American Manganese’s patent portfolio, represents a formidable challenge to other companies, who are looking to compete with AMYZF. The patents create a global moat around the company’s intellectual property.
Most recently, in early November of 2021, the company received a Notice of Allowance from the Canadian patent office for approval of the company’s proprietary RecycLiCo™ Lithium-ion battery recycling process.
This Canadian patent now joins patents already issued in the United States, Korea, Japan and India. The company has also submitted applications, which are currently pending, for patent approval in China, the EU and Australia.
It took a total of only 81 days from the initial filing date with the USPTO to approve AMYZF’s patent application on June 5, 2019.
We should note that American Magnesium announced in May of last year that Dan McGroarty, a member of the company’s Advisory Board was appointed as one of only three private-sector members of the U.S. Department of Energy’s Critical Materials Institute Advisory Board.
2. The RecycLiCo™ process offers the flexibility to adjust the ratio of cathode metals in the pregnant leach solution to the desired composition.
Today’s lithium-ion battery cathode chemistries typically contain less concentrations of cobalt and more nickel or manganese materials. This ratio does reflect the older cathode chemistries found in previous generation Lithium-ion batteries.
The RecycLiCo™ process, offers the flexibility to adjust this concentration ratio of the leached metals in older batteries, thus allowing the direct up-cycling of older cathode chemistries, into today’s more modern electric vehicle cathode chemistries.
3. Competing recycling technologies may require multiple, additional refining steps before they can produce cathode materials. These may include complex processing and purification steps, large consumption or reactants and energy, extensive liquid and waste production and low lithium recovery resulting in low-value and intermediate-grade products.
The tremendous opportunity that lies in front of the Lithium-ion recycling industry is plain to see. The question now becomes, how does American Manganese take advantage of that opportunity?
The Technical Picture Comes Into Focus
American Manganese and its predecessor company, Rocher Deboule Minerals Corporation have been around for over 10 years.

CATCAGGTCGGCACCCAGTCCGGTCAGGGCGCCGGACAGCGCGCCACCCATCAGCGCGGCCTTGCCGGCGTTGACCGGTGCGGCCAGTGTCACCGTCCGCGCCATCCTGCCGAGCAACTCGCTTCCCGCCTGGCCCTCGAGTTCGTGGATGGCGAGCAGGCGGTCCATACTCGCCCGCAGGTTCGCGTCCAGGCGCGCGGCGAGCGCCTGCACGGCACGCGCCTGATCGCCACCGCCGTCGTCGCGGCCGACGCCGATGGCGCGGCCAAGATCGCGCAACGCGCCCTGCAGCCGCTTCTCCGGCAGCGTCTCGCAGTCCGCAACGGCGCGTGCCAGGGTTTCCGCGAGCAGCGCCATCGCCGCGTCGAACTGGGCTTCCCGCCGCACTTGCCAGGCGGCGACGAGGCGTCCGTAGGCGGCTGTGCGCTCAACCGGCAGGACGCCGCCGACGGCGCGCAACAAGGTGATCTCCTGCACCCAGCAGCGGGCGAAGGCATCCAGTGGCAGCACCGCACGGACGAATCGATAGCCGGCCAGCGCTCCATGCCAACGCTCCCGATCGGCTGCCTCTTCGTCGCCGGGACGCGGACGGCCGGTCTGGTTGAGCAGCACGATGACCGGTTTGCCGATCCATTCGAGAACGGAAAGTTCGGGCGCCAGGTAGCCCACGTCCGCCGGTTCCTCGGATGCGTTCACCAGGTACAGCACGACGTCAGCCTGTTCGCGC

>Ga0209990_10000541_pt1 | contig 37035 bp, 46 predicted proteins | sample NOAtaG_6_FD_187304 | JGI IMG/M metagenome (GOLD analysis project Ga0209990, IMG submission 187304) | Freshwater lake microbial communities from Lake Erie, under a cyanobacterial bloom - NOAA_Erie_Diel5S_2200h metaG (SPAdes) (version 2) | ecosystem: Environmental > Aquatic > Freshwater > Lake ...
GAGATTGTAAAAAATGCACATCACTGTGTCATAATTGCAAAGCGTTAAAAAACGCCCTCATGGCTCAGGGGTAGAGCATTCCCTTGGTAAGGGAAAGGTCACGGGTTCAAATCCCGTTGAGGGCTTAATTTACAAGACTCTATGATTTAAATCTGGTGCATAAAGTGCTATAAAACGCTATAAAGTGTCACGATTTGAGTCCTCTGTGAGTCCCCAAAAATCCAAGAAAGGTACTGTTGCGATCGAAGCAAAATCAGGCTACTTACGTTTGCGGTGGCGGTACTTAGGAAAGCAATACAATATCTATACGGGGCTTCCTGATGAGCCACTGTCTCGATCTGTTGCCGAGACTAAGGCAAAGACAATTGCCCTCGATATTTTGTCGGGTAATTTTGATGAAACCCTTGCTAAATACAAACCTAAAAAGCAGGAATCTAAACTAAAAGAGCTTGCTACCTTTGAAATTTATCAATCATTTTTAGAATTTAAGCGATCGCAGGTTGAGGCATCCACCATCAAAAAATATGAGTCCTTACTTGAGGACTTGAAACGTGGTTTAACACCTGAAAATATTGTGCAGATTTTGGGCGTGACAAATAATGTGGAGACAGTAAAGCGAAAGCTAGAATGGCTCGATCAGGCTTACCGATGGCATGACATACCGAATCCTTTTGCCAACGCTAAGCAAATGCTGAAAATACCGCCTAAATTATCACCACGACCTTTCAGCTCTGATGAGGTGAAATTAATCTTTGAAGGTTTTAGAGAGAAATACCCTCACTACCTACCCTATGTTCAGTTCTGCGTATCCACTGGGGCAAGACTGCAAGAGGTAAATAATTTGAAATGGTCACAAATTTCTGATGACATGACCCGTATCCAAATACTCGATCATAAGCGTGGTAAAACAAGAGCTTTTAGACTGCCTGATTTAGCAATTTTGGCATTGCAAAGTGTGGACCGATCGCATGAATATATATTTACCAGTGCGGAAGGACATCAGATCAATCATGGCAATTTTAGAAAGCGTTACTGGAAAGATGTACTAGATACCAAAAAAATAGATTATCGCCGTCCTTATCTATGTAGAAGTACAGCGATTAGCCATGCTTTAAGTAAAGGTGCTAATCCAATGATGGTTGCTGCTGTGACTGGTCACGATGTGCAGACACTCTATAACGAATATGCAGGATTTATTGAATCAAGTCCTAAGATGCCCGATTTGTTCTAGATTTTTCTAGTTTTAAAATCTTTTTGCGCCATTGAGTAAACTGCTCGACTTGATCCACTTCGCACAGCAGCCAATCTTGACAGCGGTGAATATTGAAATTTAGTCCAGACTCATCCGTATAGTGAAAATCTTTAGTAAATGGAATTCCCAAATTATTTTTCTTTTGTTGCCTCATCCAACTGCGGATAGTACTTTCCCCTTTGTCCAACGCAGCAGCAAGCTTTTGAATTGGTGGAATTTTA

As you can see from the chart, like most micro-caps, AMYZF plodded along, without much fanfare until late 2020, and early 2021.
In late December 2020, the price of AMYZF took off in price, with a massive increase in daily trading volume.
The company indicated that they were unaware of any material change that would suddenly attract investor’s attention. However, experienced traders and investors know that a volume spike and an huge increase in price doesn’t just happen without a good reason.
The unusually large volume and the subsequent increase in price continued until February 17, 2021.
A few days ago we wrote a piece on our Google blog which discussed the current technical picture, along with the recent development of a bullish Cup and Handle pattern.
The Road to Commercialization and Related Business Opportunities
An investor presentation found on the American Manganese website provides a good overview of the growing Lithium-ion battery market, the company, the recycling business, the patented RecycLiCo™ process and, most importantly, the revenue opportunities that are in front of this decade old company.
We have reproduced a few of those pages already in this article. We now ask that indulge us to use a few more of them to discuss the company’s future prospects regarding the commercialization of the RecycLiCo™ process and the business opportunities that await AMYZF.
In terms of American Manganese’s commercialization path, the bulk of the R&D to develop and refine the RecycLiCo™ process has already taken place, resulting in multiple global patents issued by the United States, Korea, Japan, Canada, China and India.
Preliminary testing results for the company’s patented RecycLiCo™ process have demonstrated the successful production of lithium sulfate (Li2SO4) with 99.99% purity.
More importantly, these results were validated by an independent third party; a company that is also an international lithium producer.
The company’s 6,700 square foot pilot program demonstration plant is nearing its anticipated February 2022 operational start-up date.
During calendar year 2021, the company successfully raised $C20 million in capital through a private placement. This capital raise resulted in the company issuing up to 20,000,000 additional common shares, at a price of $C1.00 along with warrants exercisable at a price of $C1.25. The company also…